As molds grow, some (but not all) of them may produce potentially toxic byproducts called mycotoxins under some conditions. Some of these molds are commonly found in moisture-damaged buildings. More than 200 mycotoxins from common molds have been identified, and many more remain to be identified. The amount and types of mycotoxins produced by a particular mold depends on many environmental and genetic factors. No one can tell whether a mold is producing mycotoxins just by looking at it. Some mycotoxins are known to affect people, but for many mycotoxins little health information is available. Research on mycotoxins is ongoing. Exposure to mycotoxins can occur from inhalation, ingestion, and skin contact. It is prudent to avoid unnecessary inhalation exposure to mold.
For more information on mycotoxins, see the 2004 Institute of Medicine Report, Damp Indoor Spaces and Health, published by The National Academies Press in Washington, DC.
Lesson 5 - The Color of Mold
Lesson 6 - Moldy Smell
Some compounds produced by molds have strong smells and are volatile and quickly released into the air. These compounds are known as microbial volatile organic compounds (mVOCs). Because mVOCs often have strong or unpleasant odors, they can be the source of the "moldy odor" or musty smell frequently associated with mold growth. A moldy odor suggests that mold is growing in the building and should be investigated.
The health effects of inhaling mVOCs are largely unknown, although exposure to mVOCs has been linked to symptoms such as headaches, nasal irritation, dizziness, fatigue, and nausea. More research is needed to determine whether there are any human health effects from non-occupational indoor exposures to mVOCs.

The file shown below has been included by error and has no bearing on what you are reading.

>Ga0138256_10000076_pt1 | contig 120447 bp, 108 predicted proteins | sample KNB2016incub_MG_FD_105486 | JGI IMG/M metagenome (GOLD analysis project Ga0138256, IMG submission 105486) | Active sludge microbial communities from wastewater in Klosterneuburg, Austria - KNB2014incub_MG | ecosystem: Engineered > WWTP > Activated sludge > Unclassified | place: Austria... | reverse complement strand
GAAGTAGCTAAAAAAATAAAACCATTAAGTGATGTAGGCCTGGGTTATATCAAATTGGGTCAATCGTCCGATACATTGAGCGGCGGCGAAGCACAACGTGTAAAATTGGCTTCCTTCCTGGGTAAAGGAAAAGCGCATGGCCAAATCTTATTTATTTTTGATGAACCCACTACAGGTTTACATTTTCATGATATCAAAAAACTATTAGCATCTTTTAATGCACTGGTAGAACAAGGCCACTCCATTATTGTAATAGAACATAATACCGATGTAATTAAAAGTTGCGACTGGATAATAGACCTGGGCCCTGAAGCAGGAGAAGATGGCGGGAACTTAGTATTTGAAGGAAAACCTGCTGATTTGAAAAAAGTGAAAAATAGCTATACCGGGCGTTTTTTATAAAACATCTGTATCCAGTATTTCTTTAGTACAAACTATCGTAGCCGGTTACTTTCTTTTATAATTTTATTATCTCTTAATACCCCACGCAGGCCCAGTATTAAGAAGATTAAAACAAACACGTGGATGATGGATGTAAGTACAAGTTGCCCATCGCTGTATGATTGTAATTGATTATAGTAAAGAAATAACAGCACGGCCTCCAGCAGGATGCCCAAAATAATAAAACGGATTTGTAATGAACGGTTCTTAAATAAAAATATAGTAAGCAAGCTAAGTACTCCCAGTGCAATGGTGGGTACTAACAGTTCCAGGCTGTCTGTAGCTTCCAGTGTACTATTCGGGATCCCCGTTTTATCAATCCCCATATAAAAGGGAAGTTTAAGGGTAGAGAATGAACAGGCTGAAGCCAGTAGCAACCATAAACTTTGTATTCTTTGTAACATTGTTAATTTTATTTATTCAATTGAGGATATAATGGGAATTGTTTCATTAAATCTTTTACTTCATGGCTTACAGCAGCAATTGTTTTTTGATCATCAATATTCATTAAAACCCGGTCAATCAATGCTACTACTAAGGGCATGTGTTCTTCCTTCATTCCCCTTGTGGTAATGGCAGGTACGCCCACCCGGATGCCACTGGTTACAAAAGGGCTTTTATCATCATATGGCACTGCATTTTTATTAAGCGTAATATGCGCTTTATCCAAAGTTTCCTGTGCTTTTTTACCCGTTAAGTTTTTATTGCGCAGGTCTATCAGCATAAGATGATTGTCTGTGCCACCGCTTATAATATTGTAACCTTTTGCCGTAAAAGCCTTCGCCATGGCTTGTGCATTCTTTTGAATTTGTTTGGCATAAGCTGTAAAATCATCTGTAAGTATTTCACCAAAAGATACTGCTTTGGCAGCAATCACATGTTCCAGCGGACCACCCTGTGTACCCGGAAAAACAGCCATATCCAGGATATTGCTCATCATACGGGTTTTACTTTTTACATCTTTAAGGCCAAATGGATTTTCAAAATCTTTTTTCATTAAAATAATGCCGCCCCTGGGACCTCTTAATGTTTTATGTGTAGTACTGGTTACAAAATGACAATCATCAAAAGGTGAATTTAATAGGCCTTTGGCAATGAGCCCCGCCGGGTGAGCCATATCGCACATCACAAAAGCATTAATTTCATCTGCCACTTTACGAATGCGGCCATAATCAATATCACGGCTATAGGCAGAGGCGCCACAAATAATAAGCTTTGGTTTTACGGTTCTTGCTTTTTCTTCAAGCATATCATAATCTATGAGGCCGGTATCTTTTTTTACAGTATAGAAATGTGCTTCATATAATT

Lesson 7 - Biocides
Biocides are substances that can destroy living organisms. The use of a biocide or a chemical that kills organisms such as mold (chlorine bleach, for example) is not recommended as a routine practice during mold cleanup. There may be instances, however, when professional judgment indicates their use (for example, when immune-compromised individuals are present).
In most cases, it is not possible or desirable to sterilize an area; a background level of mold spores will remain, but these spores will not grow if the moisture problem has been resolved. If disinfectants or biocides are used, always ventilate the area and exhaust the air to the outdoors. Never mix chlorine bleach with other cleaning solutions or with detergents that contain ammonia because toxic fumes could be produced.
Please note: Dead mold is allergenic and may cause allergic reactions and other health effects in some individuals, so it is not enough to simply kill the mold. It must also be removed.